The first step in the interpretation of surface information is the formation of surface hypotheses, which groups surface image regions to form complete surfaces of the unidentified objects. This is the first important transformation from image-based data to object-based data. Further, it reduces data complexity by representing one or more surface regions by a single symbolic entity.
If segmentation has been successful, then the surface image regions should closely correspond to the visible portions of the object's surface patches. Three problems may cause the patches to not correspond closely:
Because of the pervasiveness of occlusion in natural scenes, this reconstruction is necessary. Reconstructed surfaces can only be hypothetical but, by the surface segmentation assumptions (Chapter 3), there are no extreme surface or boundary shape variations in a single segment. As many natural object boundaries exhibit surface smoothness over moderate distances (at appropriate scales), reconstruction should be possible. This is even more likely with most man-made objects.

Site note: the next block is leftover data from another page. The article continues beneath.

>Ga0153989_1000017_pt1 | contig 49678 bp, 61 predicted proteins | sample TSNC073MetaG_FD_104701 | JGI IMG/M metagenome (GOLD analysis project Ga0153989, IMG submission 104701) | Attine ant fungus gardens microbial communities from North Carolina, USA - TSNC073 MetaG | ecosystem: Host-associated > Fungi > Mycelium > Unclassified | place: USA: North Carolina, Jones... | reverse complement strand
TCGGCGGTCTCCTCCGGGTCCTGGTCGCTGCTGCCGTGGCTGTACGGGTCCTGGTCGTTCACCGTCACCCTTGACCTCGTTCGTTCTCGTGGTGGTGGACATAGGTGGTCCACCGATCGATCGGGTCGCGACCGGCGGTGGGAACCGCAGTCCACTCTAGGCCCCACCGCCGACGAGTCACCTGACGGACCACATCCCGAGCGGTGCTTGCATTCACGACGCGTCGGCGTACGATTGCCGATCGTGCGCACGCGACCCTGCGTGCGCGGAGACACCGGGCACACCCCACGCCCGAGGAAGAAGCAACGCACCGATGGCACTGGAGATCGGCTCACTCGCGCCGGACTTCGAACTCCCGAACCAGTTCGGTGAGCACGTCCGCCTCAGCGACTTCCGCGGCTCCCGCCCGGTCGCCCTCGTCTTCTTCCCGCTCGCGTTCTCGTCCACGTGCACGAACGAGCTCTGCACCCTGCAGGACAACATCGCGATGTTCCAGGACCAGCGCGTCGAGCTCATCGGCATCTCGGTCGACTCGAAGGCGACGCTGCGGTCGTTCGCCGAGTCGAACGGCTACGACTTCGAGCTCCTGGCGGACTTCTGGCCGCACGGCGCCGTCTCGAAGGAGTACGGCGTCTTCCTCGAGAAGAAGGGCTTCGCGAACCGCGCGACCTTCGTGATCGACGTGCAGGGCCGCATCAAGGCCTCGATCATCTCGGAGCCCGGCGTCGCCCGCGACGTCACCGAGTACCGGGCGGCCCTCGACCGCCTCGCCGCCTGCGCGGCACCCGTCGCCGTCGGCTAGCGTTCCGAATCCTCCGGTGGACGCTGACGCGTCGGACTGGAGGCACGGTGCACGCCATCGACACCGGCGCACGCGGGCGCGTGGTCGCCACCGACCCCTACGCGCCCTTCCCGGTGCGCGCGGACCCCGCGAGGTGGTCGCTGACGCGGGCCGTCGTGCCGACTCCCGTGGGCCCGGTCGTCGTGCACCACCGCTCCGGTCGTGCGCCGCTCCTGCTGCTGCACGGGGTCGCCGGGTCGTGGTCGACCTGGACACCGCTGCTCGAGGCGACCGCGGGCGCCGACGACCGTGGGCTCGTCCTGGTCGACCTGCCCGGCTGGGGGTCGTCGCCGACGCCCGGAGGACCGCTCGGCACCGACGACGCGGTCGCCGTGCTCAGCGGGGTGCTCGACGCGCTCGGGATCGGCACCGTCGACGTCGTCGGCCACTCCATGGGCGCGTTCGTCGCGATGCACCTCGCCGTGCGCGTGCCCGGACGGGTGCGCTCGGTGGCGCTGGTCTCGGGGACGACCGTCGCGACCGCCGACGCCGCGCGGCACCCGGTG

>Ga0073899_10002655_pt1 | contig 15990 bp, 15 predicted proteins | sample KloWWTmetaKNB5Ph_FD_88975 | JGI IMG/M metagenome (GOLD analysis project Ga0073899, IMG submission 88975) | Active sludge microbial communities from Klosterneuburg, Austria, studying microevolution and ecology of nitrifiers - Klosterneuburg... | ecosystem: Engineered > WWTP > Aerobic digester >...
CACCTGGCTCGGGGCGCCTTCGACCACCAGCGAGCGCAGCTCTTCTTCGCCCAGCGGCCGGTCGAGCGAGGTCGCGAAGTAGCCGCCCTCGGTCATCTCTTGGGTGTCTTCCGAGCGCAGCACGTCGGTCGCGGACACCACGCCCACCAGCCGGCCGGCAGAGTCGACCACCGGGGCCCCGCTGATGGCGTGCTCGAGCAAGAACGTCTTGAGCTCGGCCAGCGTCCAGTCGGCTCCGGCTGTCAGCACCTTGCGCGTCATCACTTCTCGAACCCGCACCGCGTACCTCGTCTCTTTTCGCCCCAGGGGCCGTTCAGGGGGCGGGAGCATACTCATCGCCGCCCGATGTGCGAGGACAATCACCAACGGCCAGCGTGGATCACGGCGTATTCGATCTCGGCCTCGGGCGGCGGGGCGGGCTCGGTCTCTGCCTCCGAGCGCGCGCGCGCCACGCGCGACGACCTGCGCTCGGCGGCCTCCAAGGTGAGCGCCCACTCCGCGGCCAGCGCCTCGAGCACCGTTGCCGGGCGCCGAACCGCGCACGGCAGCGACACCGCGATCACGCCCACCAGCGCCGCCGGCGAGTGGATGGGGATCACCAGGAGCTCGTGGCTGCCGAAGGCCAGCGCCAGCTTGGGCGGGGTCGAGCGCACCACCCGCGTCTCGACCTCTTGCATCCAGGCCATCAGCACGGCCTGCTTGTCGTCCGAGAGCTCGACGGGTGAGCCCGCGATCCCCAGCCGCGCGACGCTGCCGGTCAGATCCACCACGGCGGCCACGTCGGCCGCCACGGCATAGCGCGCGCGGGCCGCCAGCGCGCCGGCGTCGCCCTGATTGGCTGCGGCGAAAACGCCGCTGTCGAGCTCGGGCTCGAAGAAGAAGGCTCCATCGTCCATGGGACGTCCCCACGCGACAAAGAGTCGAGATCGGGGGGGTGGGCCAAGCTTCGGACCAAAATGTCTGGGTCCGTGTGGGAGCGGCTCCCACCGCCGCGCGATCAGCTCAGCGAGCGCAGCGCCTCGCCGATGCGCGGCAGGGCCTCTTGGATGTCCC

Some research has tried to overcome occlusion directly by using visible
Guzman  used paired
TEE junctions to signal the presence
of occlusion and locate which two dimensional image regions should be connected.
Adler  also used TEE information to infer depth ordering between scene
The key problem is detection of occlusion, and their work relied
on the use of TEE detections, which show where one surface
boundary is abruptly terminated by the obscuring boundary of a closer
Because a fragmented obscured surface must have a pair of TEEs at the start and
end of the obscuring boundary (under normal circumstances),
the detection of a matched
pair of TEEs suggests a likely occlusion boundary, and hence
where the invisible portion of the surface lies.
In the research described here,
occlusion boundaries are directly labeled, so the
occlusion cueing process is no longer necessary.
The TEEs are still useful for signaling where along the occlusion boundary
the obscured surfaces' boundaries terminate.
They would also be useful for helping cope with missing, incorrect
or ambiguous data (e.g. when a correct boundary label is not available).